Former Ohio State quarterback Cardale Jones took to Twitter on Monday for a sharp rebuke of the NCAA, saying he was “so happy to be done” with the organization and its strictures on athletes. Jones specifically mentioned the NCAA’s position on amateurism, though he said his comments went deeper than that issue.
While it’s undoubtedly a popular notion, Jones was greatly exaggerating the appeal of paying college athletes. A YouGov poll from 2015 showed a belief by 56 percent of US adults that scholarships, room and board were sufficient compensation for student-athletes. That belief has been criticized by experts and athletes, notably including superstar NFL defensive back Richard Sherman, who argued that the time constraints of college athletics gave him no time to seriously pursue his education while playing at Stanford. (Sherman later returned to finish his degree.)
While Jones didn’t speak beyond the unpaid use of his likeness by the NCAA, the tweet comes in the wake of several Ohio State players, as well as their Big Ten counterparts, sounding off about the NCAA’s proposed ban on “satellite camps,” or football camps run by NCAA programs outside their facilities. Current Michigan tight end Khalid Hill lamented the potential end of vital exposure for overlooked athletes:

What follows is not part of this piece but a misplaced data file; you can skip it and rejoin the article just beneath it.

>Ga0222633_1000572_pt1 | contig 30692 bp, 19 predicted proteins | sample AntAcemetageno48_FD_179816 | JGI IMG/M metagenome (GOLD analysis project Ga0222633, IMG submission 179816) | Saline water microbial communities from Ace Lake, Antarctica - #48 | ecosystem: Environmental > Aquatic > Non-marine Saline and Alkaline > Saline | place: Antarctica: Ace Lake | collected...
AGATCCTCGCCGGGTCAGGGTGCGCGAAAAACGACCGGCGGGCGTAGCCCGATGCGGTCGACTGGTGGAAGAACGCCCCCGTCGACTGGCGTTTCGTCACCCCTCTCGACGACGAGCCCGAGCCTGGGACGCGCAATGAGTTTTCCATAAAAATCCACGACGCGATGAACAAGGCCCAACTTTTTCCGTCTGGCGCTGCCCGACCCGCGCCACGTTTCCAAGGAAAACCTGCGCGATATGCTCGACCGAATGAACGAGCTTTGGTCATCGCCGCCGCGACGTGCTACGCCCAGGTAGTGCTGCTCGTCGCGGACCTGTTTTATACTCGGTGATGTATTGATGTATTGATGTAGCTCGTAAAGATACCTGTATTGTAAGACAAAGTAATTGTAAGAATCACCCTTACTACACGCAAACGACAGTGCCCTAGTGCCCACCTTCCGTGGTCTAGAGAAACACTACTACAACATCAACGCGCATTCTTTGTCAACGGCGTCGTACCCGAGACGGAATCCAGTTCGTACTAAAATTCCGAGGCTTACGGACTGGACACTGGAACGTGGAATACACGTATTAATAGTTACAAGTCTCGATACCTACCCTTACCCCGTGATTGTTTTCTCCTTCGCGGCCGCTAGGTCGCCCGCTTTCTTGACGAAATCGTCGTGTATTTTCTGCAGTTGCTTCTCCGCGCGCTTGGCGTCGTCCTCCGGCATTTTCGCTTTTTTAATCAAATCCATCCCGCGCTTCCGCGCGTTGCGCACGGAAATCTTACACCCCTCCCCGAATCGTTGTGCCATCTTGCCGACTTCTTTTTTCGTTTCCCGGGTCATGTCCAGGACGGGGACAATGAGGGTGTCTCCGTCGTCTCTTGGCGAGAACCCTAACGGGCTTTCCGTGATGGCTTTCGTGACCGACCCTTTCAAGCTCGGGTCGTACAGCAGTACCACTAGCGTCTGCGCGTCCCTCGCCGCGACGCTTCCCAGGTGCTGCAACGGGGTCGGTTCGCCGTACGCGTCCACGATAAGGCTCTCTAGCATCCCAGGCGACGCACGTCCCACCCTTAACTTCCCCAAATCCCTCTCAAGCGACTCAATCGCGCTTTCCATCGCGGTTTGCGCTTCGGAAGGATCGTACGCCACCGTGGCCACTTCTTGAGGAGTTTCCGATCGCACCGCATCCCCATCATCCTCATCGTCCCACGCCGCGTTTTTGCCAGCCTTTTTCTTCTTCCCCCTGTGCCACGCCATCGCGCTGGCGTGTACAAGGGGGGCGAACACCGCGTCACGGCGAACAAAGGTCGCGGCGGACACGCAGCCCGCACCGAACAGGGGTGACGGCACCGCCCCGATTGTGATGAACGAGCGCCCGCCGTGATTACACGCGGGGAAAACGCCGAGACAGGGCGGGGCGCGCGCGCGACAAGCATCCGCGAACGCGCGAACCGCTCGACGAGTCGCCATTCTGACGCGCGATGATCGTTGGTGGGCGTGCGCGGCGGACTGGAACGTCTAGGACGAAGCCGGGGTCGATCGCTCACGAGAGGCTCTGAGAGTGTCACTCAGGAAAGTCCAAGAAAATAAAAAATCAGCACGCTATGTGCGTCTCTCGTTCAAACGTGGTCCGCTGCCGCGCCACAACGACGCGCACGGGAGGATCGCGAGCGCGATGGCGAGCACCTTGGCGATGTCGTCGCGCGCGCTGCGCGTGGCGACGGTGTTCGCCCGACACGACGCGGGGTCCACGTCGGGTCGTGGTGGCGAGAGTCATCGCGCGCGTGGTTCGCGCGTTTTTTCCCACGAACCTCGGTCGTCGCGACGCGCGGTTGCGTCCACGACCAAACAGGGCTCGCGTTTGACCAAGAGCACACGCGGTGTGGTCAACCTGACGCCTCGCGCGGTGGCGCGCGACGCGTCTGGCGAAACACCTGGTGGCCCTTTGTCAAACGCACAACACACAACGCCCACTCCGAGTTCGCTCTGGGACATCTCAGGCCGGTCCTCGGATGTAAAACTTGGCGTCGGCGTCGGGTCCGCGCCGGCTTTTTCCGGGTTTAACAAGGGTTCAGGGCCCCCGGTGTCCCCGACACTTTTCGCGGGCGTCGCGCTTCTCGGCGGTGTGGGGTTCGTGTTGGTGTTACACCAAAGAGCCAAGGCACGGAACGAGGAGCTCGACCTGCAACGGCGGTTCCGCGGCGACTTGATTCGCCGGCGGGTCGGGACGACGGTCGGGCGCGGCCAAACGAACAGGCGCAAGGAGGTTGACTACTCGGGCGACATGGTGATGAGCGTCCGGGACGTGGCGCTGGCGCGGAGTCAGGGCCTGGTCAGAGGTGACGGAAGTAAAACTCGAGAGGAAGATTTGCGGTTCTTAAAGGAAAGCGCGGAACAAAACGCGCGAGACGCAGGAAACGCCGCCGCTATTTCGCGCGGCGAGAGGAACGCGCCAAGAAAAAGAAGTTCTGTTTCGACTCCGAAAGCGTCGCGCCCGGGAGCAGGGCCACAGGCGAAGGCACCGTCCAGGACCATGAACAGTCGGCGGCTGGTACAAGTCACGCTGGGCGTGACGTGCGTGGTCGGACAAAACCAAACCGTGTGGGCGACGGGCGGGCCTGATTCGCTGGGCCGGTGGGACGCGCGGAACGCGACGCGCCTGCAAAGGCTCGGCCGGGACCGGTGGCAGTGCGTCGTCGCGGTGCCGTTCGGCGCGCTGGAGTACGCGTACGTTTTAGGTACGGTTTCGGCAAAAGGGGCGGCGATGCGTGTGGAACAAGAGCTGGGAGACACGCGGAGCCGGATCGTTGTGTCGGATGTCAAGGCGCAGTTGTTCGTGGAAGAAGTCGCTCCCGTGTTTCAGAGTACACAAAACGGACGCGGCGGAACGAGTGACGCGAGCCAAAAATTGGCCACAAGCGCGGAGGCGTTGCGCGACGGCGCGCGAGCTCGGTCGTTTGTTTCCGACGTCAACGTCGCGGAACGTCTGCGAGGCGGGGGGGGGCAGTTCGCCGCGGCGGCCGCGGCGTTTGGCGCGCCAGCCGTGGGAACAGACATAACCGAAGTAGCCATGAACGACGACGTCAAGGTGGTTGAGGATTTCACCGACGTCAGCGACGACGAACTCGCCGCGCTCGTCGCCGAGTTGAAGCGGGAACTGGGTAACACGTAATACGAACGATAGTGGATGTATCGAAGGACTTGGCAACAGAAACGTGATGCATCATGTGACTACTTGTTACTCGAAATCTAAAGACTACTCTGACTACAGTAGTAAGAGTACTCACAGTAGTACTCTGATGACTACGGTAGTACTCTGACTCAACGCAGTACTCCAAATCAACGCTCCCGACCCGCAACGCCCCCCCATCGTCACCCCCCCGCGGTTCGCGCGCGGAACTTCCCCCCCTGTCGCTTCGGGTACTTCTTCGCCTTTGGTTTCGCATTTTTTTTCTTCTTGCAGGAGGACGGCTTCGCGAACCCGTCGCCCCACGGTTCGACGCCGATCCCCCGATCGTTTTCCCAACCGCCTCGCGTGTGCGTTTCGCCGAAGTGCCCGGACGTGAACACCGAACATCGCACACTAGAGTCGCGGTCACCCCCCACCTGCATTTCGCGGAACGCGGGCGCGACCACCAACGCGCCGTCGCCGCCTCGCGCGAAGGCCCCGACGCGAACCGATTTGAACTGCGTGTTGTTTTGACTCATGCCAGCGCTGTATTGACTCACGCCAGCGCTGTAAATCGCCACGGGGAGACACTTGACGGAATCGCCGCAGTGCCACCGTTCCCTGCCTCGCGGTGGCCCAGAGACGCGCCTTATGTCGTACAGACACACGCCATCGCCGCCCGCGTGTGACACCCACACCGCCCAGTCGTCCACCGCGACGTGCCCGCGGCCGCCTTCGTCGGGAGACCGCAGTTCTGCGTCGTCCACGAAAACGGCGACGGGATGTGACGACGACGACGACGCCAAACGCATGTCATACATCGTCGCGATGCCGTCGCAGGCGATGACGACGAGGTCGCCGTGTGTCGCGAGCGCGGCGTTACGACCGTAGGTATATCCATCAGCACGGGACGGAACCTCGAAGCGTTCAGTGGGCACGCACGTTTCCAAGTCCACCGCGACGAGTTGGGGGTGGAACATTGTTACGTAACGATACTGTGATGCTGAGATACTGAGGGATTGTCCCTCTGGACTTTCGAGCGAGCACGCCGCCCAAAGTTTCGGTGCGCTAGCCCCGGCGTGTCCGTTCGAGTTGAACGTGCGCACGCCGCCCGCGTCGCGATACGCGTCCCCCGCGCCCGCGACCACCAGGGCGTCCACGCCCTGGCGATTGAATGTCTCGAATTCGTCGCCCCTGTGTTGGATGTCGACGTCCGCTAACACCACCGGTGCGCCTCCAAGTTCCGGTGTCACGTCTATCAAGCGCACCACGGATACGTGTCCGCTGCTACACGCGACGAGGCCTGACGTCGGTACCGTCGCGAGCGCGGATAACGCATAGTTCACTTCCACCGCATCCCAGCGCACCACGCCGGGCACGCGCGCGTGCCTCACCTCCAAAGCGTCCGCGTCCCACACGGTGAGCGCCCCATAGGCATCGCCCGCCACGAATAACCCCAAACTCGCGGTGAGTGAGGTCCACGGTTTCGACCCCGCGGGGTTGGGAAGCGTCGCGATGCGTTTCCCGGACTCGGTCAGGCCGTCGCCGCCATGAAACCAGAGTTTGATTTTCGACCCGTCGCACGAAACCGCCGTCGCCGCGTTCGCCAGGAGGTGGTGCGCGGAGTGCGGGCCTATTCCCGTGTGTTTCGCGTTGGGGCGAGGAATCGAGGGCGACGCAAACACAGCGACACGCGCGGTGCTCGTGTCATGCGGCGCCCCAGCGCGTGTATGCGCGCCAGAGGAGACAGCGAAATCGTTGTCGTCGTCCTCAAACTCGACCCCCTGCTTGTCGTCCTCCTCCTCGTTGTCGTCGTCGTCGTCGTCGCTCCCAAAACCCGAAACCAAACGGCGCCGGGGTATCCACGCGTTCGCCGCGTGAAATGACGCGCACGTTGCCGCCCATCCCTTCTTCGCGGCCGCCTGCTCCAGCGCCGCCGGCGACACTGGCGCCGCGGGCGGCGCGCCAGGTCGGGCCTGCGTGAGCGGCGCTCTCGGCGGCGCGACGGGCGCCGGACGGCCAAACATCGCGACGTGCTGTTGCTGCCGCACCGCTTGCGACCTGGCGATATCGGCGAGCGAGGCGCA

Mike Webber Jr. of Ohio State echoed his concerns:
Donnie Corley of Michigan State included his own experience:
Rising senior Donovan Peoples-Jones added similar thoughts:
Sound Mind Sound Body, a satellite camp in Detroit mentioned in several players’ statements, had been attended by thousands of Detroit-area high school players and resulted in exposure for little-seen athletes. The camp’s future is up in the air following the proposed ruling by the NCAA.
Cardale Jones left Ohio State following the 2015 season to enter the NFL draft early, after a career that included incredible stretch winning the Big Ten Championship, CFP playoff game, and CFP Championship Game in his first three starts after beginning the season as the third-string quarterback. CBS Sports ranks him sixth among quarterbacks in the 2016 draft class and projects him to go in the third to fourth round. While NFL players have previously suggested that outspoken stances have hurt their playing prospects, it’s unlikely that Jones will see his draft stock impacted by his stance.